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Interview: Kumail Nanjiani and Emily V. Gordon talk THE BIG SICK

Kumail Nanjiani and Emily V. Gordon, real-life couple and writing team, have been together for 11 years and married for ten. For about half of their marriage, they have been working on The Big Sick, a semi-fictional but mostly true film based on their unconventional love story. Their love is actually quite conventional – different races, religions, and cultures form unions all the time, just not in the movies – but the cultural differences combined with Emily’s medical crisis, and the circumstances by which Kumail builds a relationship with her parents, make their story extraordinary.

Although it does transcend genre, the film is a rom-com at heart, but The Big Sick is begrudgingly political due to the novelty of a brown-skinned lead. However, despite the lack of diversity in Hollywood productions, Kumail and Emily don’t buy into the pressure, or perceived pressure, of telling the story of a Muslim Pakistani-American.

As Emily puts it, “Nobody’s asking Matt Damon that question: do you feel pressure as a white man?”

“I bet he does,” quips Kumail, lead actor and co-writer of the film, as the couple shares a laugh at whether Damon faces similar questions on his storytelling choices. “I think all you can do is portray your experience as accurately as you can and hope that it adds value to the spectrum of diversity,” he adds. “I don’t think diversity means any portrayal has to portray a whole group. No one portrayal can cover the totality of being a Muslim.”

As for a remedy to Hollywood’s not-so-secret diversity problem, Emily (depicted in the film by Zoe Kazan) doesn’t think it’s all that complicated. “What would be amazing is if there’s enough Muslim stories that not any one story has to be representative of an entire group of human beings.”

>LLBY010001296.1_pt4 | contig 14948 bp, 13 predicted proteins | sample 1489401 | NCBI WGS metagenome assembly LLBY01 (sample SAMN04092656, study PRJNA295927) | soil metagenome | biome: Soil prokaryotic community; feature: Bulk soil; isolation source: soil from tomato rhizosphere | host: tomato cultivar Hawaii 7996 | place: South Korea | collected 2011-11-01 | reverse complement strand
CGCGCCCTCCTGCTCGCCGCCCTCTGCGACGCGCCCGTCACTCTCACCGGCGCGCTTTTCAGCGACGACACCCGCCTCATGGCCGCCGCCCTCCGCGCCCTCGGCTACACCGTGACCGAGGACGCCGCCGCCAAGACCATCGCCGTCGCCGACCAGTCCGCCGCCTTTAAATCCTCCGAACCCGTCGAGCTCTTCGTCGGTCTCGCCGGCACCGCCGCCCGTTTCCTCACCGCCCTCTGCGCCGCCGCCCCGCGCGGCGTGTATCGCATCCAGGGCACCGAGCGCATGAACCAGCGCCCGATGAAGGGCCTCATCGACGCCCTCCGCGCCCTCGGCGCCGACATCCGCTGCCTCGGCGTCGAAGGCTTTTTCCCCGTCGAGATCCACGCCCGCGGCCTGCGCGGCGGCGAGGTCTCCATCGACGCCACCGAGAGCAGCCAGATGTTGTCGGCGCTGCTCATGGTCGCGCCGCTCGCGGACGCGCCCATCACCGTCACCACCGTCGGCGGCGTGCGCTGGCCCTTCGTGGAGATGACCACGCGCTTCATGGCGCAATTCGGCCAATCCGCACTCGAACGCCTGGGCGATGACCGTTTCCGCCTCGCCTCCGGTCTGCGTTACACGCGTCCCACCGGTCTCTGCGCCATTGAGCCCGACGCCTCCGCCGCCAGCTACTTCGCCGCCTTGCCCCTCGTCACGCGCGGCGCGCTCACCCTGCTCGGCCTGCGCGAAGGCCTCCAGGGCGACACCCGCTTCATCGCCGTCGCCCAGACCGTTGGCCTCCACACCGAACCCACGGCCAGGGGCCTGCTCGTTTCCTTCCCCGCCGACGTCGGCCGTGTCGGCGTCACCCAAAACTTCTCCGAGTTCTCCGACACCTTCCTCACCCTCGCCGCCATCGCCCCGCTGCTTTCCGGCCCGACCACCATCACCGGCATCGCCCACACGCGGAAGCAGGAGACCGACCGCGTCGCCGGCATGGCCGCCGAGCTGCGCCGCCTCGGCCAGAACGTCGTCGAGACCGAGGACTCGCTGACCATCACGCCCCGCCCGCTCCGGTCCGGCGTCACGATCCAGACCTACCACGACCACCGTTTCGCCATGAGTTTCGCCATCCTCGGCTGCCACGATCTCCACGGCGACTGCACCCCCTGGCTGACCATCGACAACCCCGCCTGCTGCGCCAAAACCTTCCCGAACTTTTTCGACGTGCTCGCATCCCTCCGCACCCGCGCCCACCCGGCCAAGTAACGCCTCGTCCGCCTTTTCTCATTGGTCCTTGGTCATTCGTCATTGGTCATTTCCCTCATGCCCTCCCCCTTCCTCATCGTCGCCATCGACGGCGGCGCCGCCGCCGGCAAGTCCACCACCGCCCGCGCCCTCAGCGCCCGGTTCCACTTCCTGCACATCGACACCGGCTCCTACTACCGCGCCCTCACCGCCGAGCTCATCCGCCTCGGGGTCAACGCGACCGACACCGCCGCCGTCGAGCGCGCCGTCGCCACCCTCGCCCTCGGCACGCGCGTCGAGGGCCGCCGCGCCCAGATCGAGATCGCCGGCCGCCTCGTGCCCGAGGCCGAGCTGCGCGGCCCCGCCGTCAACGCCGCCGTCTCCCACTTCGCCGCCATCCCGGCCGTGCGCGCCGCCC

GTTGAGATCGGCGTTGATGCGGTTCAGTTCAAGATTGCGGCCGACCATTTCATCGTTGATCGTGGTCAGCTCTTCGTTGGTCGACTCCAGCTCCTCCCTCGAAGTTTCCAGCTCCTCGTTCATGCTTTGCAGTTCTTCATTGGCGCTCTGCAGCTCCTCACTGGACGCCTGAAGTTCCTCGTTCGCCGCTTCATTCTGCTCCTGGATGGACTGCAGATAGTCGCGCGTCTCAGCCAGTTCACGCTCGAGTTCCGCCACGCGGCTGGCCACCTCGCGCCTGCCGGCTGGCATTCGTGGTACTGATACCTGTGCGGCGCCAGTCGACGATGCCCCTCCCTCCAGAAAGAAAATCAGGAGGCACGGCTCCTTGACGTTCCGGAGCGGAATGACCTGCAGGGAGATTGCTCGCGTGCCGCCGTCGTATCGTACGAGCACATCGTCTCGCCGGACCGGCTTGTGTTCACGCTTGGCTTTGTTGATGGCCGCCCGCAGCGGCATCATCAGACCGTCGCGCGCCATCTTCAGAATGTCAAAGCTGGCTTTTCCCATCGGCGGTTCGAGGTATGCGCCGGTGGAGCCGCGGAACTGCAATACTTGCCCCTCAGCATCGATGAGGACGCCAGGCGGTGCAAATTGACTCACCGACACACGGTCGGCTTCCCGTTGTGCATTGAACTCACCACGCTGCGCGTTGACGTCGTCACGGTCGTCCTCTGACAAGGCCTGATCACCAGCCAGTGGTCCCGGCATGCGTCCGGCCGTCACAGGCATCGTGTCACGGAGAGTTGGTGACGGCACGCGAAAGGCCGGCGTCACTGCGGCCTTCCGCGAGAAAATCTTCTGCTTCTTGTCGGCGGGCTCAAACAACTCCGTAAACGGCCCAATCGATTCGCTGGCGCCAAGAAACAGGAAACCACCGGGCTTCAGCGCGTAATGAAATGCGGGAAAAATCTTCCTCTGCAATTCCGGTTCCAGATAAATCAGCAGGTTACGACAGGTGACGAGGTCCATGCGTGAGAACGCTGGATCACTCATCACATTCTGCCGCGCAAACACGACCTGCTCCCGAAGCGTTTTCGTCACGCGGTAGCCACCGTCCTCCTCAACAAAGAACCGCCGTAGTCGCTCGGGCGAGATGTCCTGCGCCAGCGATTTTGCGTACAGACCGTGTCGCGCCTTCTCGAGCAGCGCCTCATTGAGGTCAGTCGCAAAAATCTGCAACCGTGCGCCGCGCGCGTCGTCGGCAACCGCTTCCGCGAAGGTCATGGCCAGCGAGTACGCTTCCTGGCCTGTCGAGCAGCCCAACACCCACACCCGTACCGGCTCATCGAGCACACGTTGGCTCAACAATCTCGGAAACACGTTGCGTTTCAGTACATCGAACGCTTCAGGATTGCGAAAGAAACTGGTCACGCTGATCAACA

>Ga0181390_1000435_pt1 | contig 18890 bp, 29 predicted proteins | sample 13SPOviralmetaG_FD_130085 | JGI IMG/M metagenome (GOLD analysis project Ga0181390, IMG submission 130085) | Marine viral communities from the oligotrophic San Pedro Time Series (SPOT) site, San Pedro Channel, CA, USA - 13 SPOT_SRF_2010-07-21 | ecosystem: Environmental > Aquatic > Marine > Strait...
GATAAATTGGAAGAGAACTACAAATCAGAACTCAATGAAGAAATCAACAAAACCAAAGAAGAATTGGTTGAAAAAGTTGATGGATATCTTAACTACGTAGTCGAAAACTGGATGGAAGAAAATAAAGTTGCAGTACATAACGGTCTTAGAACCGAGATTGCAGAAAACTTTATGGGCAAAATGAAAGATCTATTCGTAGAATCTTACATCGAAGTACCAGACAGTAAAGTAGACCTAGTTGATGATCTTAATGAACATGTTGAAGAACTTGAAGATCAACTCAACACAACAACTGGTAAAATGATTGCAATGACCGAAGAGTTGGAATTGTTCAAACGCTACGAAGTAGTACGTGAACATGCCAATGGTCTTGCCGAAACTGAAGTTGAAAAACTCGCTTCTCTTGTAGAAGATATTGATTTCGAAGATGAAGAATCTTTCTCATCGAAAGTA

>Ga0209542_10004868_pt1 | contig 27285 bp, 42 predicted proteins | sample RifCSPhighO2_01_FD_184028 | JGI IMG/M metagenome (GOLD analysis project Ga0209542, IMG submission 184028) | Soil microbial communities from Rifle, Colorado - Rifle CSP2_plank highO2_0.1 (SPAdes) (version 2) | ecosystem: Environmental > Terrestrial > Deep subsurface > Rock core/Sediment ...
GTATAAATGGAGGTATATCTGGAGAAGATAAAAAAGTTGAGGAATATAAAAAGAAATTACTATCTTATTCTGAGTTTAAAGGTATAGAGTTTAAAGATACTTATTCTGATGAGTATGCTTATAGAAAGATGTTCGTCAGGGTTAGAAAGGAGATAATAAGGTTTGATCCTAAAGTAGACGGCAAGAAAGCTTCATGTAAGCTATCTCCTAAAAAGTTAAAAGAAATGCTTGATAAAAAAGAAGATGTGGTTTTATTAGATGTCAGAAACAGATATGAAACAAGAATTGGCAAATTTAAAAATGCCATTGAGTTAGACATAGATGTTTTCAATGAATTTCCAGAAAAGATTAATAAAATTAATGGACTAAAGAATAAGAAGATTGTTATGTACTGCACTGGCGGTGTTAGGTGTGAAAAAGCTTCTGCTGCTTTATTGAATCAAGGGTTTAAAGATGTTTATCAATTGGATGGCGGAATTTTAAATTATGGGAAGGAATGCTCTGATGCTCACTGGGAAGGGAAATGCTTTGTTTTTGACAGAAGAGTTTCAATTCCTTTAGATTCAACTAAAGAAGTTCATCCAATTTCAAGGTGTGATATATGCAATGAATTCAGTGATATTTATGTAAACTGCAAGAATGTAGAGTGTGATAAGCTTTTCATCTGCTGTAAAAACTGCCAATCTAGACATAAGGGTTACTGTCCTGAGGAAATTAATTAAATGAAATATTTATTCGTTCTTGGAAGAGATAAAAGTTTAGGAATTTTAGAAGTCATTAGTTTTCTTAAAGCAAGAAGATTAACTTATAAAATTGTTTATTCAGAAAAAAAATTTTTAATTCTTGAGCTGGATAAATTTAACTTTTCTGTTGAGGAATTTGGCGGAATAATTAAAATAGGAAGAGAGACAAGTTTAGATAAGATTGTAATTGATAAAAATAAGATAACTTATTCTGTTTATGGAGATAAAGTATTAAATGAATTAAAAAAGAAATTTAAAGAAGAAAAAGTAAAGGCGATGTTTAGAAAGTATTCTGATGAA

In addition to telling a relatable, commonplace story with Muslim characters, it was important to Kumail and Emily to write characters with layers, including a complete female perspective. When recalling events from the early moments of their relationship they, like any couple, inevitably remembered some things differently.

“Every time we found in writing this, when we would have a disagreement about how we experienced something from our past, we tried to fold both perspectives into the movie because I think so often, women get sidelined in movies like this. They’re supposed to fold in to what the other person is feeling,” explains Emily. “And we were very adamant that even though this is Kumail’s journey, Emily is a full person and has different perspectives on things.”

For Kumail, giving the characters honest motivations made for a much more complicated dynamic between characters and real-life Emily can take a lot of credit for injecting the film with depth.

“Emily has this superpower that unfortunately is very rare in Hollywood, which is writing female characters who are real and interesting and complicated and funny.” With a fake sense of revelation, he adds, “I was like, they should let more women write and direct movies!”

Imagine that.

Dani Saad

Clear eyes, full hearts, can't lose. Unless you're Harry Potter in which case you'll lose... everything.